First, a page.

Matt Yglesias has a new post that explains his views on monetary policy. Overall, Yglesias’s views are to the left of mine.  For instance, he favors the aggressive use of fiscal policy, whereas I am skeptical. But on monetary policy our views align in quite a few areas. Readers of my two blogs are familiar with arguments similar to the following:

1. No “wait and see”:

Now there are lags here, but they are lags in the sense that financial investments (the price of copper going up) happen faster than physical investments (because copper is more expensive now, the copper mines increase production). But the proximate mechanism is essentially instantaneous. If your goal in an inflationary environment is to reduce expectations of future nominal growth, then you can tell more or less immediately whether or not that happened by looking at financial markets. And critically, while doing things can and does influence expectations, so does talking about doing things.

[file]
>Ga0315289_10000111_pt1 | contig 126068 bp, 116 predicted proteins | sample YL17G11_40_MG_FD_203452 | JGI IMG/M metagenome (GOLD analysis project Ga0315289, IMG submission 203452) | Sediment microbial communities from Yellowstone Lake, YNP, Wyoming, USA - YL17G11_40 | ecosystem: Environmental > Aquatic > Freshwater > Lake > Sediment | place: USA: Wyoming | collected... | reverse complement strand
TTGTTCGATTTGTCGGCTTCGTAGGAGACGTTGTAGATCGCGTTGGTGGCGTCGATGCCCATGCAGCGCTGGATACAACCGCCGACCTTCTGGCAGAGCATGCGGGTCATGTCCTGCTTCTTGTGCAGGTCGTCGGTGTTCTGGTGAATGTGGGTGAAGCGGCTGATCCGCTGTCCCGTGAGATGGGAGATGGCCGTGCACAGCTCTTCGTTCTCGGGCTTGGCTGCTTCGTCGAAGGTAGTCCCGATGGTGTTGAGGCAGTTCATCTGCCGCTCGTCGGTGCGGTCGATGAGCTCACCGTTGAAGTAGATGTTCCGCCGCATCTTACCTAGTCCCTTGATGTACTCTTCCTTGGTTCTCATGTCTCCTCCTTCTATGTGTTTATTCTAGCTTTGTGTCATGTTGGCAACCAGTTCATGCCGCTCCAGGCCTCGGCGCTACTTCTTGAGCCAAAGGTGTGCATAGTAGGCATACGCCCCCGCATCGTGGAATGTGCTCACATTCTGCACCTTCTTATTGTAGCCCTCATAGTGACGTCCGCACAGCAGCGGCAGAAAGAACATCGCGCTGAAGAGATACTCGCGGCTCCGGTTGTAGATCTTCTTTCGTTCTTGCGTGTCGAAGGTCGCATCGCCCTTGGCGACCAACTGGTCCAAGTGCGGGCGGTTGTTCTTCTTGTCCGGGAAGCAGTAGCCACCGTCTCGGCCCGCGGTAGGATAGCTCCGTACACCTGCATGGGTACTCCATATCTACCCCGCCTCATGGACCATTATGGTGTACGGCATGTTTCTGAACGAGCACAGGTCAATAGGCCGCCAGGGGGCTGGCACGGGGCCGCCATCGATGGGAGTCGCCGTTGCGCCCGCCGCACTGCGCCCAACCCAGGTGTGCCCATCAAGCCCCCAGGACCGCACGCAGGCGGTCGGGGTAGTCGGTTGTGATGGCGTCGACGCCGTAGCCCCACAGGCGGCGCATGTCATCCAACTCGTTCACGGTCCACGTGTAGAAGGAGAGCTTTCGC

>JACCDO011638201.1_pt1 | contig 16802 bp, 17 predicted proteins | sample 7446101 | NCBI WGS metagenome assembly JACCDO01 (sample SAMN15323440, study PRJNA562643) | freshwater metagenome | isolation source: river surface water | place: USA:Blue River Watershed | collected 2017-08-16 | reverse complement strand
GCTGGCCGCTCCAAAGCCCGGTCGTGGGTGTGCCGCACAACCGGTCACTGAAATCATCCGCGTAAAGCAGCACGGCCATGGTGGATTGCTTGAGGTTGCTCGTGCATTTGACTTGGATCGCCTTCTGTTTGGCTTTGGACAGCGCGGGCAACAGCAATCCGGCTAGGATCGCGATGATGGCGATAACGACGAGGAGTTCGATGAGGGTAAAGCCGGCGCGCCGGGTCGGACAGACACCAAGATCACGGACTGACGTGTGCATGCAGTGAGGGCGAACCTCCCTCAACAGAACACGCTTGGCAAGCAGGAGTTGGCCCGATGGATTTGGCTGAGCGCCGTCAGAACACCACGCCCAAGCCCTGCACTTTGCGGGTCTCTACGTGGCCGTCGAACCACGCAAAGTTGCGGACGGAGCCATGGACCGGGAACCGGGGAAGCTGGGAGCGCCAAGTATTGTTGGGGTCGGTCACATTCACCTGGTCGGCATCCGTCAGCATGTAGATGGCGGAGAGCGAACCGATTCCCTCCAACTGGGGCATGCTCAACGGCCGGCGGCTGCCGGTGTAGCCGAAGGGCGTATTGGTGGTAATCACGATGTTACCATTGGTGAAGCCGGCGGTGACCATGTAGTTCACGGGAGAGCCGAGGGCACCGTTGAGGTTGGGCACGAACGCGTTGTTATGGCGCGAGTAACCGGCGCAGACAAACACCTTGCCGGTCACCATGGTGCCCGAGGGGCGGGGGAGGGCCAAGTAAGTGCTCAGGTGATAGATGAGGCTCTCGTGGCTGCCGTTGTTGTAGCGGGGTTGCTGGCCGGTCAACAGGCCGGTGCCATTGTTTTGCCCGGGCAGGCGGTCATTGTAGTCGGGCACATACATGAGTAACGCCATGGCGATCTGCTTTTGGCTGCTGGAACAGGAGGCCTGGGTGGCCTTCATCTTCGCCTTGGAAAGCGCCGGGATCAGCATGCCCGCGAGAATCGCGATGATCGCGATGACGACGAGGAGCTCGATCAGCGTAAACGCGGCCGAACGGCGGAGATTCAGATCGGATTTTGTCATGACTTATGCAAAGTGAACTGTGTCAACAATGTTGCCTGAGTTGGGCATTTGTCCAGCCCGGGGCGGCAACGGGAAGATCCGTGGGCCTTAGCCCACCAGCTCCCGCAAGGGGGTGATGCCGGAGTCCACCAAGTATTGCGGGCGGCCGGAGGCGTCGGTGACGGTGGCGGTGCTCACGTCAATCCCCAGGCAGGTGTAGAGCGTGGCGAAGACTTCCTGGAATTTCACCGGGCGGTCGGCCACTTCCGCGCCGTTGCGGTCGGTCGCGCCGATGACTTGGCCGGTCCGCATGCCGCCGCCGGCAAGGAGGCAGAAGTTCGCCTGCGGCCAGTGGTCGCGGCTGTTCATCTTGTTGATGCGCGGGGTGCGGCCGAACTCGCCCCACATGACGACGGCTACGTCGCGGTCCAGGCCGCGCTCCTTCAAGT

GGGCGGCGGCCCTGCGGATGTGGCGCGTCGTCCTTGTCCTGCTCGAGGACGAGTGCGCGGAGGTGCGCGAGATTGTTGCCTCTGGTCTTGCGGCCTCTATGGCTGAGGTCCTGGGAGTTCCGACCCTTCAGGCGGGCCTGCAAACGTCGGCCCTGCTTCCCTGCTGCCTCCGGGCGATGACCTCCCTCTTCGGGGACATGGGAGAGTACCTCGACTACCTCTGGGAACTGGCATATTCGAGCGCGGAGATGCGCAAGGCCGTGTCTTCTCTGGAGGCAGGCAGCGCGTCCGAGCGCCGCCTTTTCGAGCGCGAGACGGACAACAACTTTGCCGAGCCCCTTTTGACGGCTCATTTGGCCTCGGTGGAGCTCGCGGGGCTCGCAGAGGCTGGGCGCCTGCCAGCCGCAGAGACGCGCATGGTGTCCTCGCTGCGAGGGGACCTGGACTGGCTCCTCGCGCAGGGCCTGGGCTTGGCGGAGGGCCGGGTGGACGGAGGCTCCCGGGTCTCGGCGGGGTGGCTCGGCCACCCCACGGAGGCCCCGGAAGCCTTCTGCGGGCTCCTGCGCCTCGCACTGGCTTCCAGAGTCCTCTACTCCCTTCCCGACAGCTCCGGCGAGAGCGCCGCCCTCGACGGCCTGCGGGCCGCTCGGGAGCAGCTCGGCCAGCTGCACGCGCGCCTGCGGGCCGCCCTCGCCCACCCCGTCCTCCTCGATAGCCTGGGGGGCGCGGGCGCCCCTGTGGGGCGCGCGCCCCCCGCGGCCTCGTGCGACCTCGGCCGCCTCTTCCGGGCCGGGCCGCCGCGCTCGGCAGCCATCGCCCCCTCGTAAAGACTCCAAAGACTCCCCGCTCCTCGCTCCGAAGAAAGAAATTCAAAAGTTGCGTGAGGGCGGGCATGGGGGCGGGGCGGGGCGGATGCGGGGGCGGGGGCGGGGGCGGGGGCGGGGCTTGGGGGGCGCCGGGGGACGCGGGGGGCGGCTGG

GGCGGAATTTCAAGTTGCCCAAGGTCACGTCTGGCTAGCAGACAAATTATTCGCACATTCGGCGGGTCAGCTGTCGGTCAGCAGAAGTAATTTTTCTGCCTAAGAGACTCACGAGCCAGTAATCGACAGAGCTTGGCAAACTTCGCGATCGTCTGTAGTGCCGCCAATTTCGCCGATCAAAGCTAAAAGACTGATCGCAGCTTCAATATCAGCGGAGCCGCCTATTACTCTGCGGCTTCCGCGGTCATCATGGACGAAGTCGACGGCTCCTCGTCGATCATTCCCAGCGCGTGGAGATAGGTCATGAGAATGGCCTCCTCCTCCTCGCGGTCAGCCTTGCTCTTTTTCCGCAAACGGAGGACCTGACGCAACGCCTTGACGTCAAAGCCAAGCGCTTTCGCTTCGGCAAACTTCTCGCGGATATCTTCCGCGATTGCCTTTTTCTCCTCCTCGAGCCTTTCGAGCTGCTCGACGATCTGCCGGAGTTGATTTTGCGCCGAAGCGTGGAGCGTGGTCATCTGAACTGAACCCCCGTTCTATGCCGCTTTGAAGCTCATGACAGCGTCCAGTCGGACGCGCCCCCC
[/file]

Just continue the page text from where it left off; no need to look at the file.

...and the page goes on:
2. Beyond hawks and doves:

Another implication of my view is that when you have clearly overshot, it’s time to pivot hard. This is why after over a decade of being one of the most dovish figures in the macroeconomic debate, I’m now very much on the hawkish side. Economy-wide nominal spending and nominal income have fully recovered to their pre-pandemic trends. Whatever economic problems we have today are not problems of inadequate demand

3. Do “whatever it takes”:

What we need is for Powell and company to say clearly, and repeatedly, that they are proud and excited that nominal income has fully recovered but that since it has fully recovered, they want it to grow more slowly in the future than it did this year. . . . What will they do to accomplish that? Well, they will accelerate tapering. They will do an interest rate hike or two. If necessary, they will do three or however many are needed to hit their target. They could do 17! They won’t, of course, but they could. And the point is that if people believe they will do whatever it takes, then it won’t actually take much doing — the markets do it themselves.

I strongly encourage people to read Yglesias’s entire substack post. 

PS.  Of course expectations must be about something.  Keynesians would argue that they are about the future path of short-term interest rates (relative to the time-varying natural interest rate if you are a sophisticated Keynesian.)  I say they are about future expected changes in the supply and demand for base money.